Rain falls on Szerszen, washing blood from the streets.
Twenty-seven seconds after drop, grav-chute still attached, the flood of data over comms is paralysing. Recycled air sits stale and heavy on his nostrils until he rips the visor from his face. Vomit sears his throat, then splatters on ferrocrete.
Fresh smells come fast. Bile. Ozone. Scorched flesh. His knees shake and he hurls again.
A sandy-haired boy about his age slumps behind a stack of crude sandbags—still wearing an expression of faint surprise. Seared-black plasma wounds mark a spray from hip to shoulder.
He looks away. The rifle is heavy in his hands and memories play in frantic loops. Fast recruitment. Faster training. The giddy high of atmo-jump and the hang-time, endless seconds when a sandy-haired head pops from behind cover and he fires and fires and fires and—
CHARLIE-7: REGROUP WITH SQUAD
Static buzzes. Orders repeat three times before his response—transcript flashing across the visor in his hand. He has no choice.
The others can’t see him. Not like this.
He raises the visor to his mouth so the comms-net can’t record his expression. “Roger,” he says, “Charlie-7 responding.”
Rain covers his tears as it whirls wine-dark eddies toward the gutters. It is the first thing he’ll never be able to forget. Charlie-4 notices his pale face, his averted gaze, and offers a ration pack that tastes of copper and char.
It is the Spring he learns to kill.
Beyond the barricade, the crowd roars. Sweat drips inside his ceramite armour. Yesterday’s rain evaporates as distorted haze. Facing the wall of sound and the stones and the broken bottles, he dreams of a day he can escape the blistering sun. It never comes.
No one agrees why the protests started. Failed hearts and minds. Occupation and inevitable backlash. Unclear campaign objectives.
Pundits keep the engagement carousel forever spinning. Ten-thousand arguments cycle through the comms, day on day, like rain-swept blood towards a gutter.
No one knows why the protests started, but he’ll never forget how they end.
An explosion lifts the control point in a cloud of dust and debris. Hearing inverts, plunging him underwater. Vision returns in flashes.
A half-foot deep crater. Screaming faces pulled wide. Running figures and severed limbs and Charlie-4’s body crumpled against him. He shakes their shoulder. They don’t respond. That hollow echo spreads from ears to chest.
When pop-ups report hostiles among the crowd, he doesn’t question them. Coated in his squads’ gore, his head still rings, drowning thought. In the burning heat, the rifle is snug against his shoulder for the first time. He takes aim and kills, kills, kills.
It is the Summer he learns to hate.
Grav-drives twist the clouds to corkscrew fractals. War spreads, and Squad Charlie drifts in its current. City to city. Then towns. Villages. Forests.
Hurry up and wait. In the long lulls of nothing at all, he unmoors, reality made unreal, the deep smell of earth and the soft rain dripping on fallen leaves never quite enough to mask the blood it washes away.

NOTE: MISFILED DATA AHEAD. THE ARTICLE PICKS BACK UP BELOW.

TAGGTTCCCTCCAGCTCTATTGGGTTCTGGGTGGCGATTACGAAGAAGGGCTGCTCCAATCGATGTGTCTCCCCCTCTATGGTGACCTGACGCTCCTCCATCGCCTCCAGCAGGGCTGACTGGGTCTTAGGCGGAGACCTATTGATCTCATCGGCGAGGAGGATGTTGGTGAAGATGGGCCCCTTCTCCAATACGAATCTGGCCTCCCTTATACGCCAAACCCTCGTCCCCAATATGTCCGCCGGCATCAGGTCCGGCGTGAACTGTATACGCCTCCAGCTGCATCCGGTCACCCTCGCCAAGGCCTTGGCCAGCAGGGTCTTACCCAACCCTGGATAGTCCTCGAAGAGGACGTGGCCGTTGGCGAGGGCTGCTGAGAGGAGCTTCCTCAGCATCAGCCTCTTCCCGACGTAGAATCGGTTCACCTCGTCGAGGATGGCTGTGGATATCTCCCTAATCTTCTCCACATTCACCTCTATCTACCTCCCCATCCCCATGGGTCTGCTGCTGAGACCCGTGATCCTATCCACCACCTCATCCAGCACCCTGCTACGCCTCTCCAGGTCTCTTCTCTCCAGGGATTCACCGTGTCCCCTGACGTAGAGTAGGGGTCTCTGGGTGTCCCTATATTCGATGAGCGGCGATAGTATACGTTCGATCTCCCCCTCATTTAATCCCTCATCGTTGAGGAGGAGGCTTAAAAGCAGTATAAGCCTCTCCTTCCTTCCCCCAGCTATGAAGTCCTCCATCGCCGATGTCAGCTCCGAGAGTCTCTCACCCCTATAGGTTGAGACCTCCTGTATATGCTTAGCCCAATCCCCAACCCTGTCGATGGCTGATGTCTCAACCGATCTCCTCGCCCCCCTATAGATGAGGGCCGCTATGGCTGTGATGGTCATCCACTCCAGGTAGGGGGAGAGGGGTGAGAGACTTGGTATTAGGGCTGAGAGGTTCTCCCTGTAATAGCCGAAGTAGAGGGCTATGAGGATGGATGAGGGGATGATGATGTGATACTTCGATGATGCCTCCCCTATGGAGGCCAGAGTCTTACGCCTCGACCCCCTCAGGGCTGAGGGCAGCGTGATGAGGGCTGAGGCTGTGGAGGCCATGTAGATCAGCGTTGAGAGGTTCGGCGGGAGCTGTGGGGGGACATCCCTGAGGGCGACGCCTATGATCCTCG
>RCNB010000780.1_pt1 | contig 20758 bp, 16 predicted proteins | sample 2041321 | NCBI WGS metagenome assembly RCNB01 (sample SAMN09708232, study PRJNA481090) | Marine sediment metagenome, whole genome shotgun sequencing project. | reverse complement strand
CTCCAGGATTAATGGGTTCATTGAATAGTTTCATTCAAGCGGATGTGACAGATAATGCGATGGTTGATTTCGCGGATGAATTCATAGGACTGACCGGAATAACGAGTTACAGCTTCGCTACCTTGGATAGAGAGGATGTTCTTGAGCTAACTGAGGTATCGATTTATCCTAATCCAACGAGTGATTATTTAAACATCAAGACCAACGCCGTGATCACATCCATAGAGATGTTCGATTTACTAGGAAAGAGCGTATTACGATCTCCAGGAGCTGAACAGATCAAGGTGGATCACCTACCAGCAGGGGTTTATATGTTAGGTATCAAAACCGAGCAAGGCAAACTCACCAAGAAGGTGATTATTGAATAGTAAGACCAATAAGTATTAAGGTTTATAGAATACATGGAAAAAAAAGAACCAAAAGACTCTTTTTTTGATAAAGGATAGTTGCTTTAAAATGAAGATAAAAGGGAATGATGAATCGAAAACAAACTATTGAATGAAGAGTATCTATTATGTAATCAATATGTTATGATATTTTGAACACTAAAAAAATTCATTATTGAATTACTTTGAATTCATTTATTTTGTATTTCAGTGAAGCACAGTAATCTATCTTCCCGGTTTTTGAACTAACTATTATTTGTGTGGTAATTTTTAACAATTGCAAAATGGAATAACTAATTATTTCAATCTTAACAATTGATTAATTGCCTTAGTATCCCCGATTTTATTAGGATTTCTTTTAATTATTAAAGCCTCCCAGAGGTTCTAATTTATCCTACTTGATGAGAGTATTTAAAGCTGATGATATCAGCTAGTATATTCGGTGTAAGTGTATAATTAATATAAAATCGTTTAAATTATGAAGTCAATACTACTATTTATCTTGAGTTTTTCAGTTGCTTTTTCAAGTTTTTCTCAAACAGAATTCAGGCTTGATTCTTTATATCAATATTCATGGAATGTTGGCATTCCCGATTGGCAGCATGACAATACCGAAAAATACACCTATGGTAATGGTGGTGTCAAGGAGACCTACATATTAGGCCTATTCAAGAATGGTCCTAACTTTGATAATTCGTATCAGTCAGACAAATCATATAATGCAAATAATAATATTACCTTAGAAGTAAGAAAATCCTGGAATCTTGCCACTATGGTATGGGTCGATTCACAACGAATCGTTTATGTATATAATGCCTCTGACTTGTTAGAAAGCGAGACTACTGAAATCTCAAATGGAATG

Each burst of violence—of hot heads and ion trails and stacked bodies—feels a little more like home. A little more purpose coded in the white-noise blare of comms and the shockwaves that pound in place of his heart. Boredom returns to squash it flat. In those interstitial spaces, stress wears his skin like a half-strung marionette; a restless need that itches through flesh and snaps at the world until direction returns once more. Sleep disrupts among recursions of new places and old orders.
He doesn’t mind. It’s less painful than dreams.
The storms reach them in a nameless valley. They shelter under plas-fab, listening to the screams of a planet not their own. Trees tower like Szerszen’s hab-blocks, watching with knotted eyes. The new Charlie-4 hands him a ration pack. Time bends and overlaps. He is the only one remaining, though he cannot recall each change.
A suit comes calling as the winds lull. “You’ve been noticed,” they say, “would you like to really make a difference?”
He looks at nine strangers and sees dead friends. “Sir, yes sir,” he says.
It is the Autumn he starts to slip.
High in the mountains, snowdrift shrouds cover evidence. Ragged tents burn scarlet to the pop-pop-pop of cooked ammo, and a village burns with them. The air is tinged with ammonia, acrid smoke, pain.
The last survivor flees. Their footsteps catch in drifts. Their snatched breath blows clouds. He watches their back through the head-up zoom. They have sandy hair, and he knows their singed clothes aren’t enough for the cold. He could let them go, and nothing would change.
The plasma rifle whines. A discharge snap echoes down the slopes.
The body pitches, and falls—another entry on a list he tries not to count.
A week later, in the cafe of a town swollen with refugees, comms buzz, and relief at new direction freezes on his lips.
RETURN TO SZERSZEN. AWAIT CONTACT.
Block on block of window frames cry shattered glass. Power comes in fits and starts like a broken faucet. Streetlights flicker. Figures scurry door-to-door, diving between the pools.
Wraithlike, he flits through barricades manned by sentry turrets and swarmed drones. For new recruits, their Charlie-4 might not have to die. He’s never been so tired. He’s never been so alone.
From the northwest vantage of a warehouse loft, he sights a crude stack of sandbags that haven’t been cleared. The blood is long gone, but it’s all he can see. Weeks pass in the company of ghosts. Silhouettes creep to and from the basement lab opposite, unaware of the spectres in their midst.
His handler requests coordinates and thanks him for his service.
084638609 T: -27s DANGER CLOSE
Missiles break atmo like star-bright rainfall. Clouds part, and he remembers looking down before that first jump. From up there, maybe nothing has changed.
It is the Winter he learns to die.